Weather permitting, next week we will start the last major round of brook trout telemetry tagging. The end of this project is still several months away, but the close of summer means there is light at the end of the tunnel.
I can also rest easy now knowing that this summer “worked.” It wasn’t always easy, and there were plenty of surprises along the way, but there is a generous dataset sitting on my computer ready for analysis. Since May, I, along with one technician, have amassed 1,497 detections. Every single dot on that map represents a telemetry growth pain, including:
Tagging fish less than 6.5 inches will, without question, result in you spending hours on the side of the mountain trying to recover a tag from a fish that has been predated on. If you’re lucky, the predator will have only carried it to the adjacent hillslope. Often times it will not have spared your soul and you will find yourself hiking miles through a rocky river with snakes.
Lesson learned: only tag big fish. They probably have the most interesting movement data, anyway.
If there’s a section of stream with bad access, the fish will find it. Not only will they find it, but they will love it.
Lesson learned: If your first assessment of a stream is that it’s merely ‘doable,’ immediately delete it from the candidate list. Hiking over rocky outcrops and crawling through downed trees will get old long before the study is over. Relatedly, when tagging, you need to capture every single fish that has ever thought about swimming in the stream. Otherwise, you will have electrofished one mile of stream before running out of tags. Inevitably, those fish will move upstream, making the length of your study area obnoxious.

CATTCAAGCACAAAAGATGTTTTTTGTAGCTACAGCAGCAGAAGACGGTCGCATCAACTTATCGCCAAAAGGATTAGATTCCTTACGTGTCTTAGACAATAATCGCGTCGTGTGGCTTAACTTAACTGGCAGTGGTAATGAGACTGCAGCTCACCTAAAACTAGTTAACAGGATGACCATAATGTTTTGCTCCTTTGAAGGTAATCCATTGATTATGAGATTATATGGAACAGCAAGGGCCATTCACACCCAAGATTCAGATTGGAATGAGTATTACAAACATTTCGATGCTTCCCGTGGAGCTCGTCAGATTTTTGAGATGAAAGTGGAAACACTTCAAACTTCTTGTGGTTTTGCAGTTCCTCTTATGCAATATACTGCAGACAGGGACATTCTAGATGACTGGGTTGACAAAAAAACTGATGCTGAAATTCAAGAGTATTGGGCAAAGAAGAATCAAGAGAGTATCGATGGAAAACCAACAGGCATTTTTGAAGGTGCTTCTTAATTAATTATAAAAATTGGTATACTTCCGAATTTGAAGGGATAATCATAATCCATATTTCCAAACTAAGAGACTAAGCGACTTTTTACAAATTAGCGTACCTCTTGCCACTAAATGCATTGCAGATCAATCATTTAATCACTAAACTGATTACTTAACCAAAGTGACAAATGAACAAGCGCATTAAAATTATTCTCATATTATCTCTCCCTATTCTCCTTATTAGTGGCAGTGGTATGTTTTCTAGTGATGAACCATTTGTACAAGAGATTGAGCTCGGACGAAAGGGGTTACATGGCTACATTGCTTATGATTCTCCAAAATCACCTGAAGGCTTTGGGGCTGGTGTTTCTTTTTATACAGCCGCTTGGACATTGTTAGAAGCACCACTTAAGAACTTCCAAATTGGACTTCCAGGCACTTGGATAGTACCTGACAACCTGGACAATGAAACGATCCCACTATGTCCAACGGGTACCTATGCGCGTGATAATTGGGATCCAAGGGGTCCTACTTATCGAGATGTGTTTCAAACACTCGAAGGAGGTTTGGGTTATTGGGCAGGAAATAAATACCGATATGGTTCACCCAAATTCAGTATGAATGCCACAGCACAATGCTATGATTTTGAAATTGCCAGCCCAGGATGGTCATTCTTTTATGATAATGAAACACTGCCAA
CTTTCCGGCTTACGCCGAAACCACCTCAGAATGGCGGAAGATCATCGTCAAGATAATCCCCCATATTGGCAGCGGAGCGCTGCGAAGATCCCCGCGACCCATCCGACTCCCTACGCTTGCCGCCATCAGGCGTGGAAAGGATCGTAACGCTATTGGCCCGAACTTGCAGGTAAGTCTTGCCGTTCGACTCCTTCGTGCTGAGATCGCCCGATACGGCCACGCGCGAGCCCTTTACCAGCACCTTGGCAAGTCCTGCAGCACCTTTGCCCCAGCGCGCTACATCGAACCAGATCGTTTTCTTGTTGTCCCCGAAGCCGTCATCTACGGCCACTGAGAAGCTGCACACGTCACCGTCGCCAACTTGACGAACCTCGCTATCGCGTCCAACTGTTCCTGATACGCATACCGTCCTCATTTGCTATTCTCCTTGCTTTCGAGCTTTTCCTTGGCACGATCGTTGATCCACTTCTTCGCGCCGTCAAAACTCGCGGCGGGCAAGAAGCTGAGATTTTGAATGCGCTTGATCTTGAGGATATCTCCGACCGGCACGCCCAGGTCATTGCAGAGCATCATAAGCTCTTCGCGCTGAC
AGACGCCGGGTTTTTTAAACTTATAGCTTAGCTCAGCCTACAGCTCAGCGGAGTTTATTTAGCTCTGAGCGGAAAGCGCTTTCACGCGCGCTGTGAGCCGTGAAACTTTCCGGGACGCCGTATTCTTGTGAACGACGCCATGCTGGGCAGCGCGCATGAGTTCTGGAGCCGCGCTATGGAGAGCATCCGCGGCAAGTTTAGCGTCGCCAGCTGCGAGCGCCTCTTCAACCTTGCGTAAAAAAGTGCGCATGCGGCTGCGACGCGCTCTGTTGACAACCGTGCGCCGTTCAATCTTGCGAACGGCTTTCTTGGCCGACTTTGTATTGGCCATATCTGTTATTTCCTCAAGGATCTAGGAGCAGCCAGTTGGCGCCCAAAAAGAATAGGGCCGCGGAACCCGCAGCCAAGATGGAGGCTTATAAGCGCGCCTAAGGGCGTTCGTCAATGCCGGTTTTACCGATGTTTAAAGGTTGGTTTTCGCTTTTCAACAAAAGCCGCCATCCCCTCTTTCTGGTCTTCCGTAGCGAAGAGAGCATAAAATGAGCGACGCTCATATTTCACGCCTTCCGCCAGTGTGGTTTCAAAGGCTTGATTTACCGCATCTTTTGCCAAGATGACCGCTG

Telemetry is simultaneously the coolest and one of the most boring methods of data collection I have participated in. I am monitoring the decision-making processes of an iconic fish species. But, after about the third week I had memorized their exact locations and then continued to confirm that I had memorized them about 1,200 more times. And, I’ll keep doing it for the next three months. Fish movement doesn’t break the cycle, either (see above lesson).
Lesson learned: Starbucks might as well be a collaborator. And, sometimes the best skillset for a technician is having a lot of stories to tell.
A tagged fish and a dropped tag can have nearly identical behaviors. Also, tags can drop at any time during the study. As a result, your dataset becomes a series of emotionally charged messages where one day you were excited because the tag surely seemed to be moving. Then, less than 48 hours later, you find it floating on the stream bottom.
Lessons learned: Never get your hopes up with field work. And, invest early in a snorkel. It makes is much easier to recover dropped tags, thus maintaining a high baseline level of frustration.
Fish are incredibly resilient. With light sedation we can collect blood and gill samples and perform a fairly invasive surgery. Minutes later the fish is back in the stream feeding. For humans, this would be the equivalent of taking half a sleeping pill before getting a lung biopsy, having a 30-lb weight stitched into your abdomen, and then being expected to run a marathon.
Lesson learned: Humans are wimps. And, don’t expect your telemetry season will be cut short by sampling mortality.
Finally, and most importantly, brook trout are gorgeous creatures with complex and diverse ecologies. There remain so many unanswered questions.
Lesson learned: I picked the right career.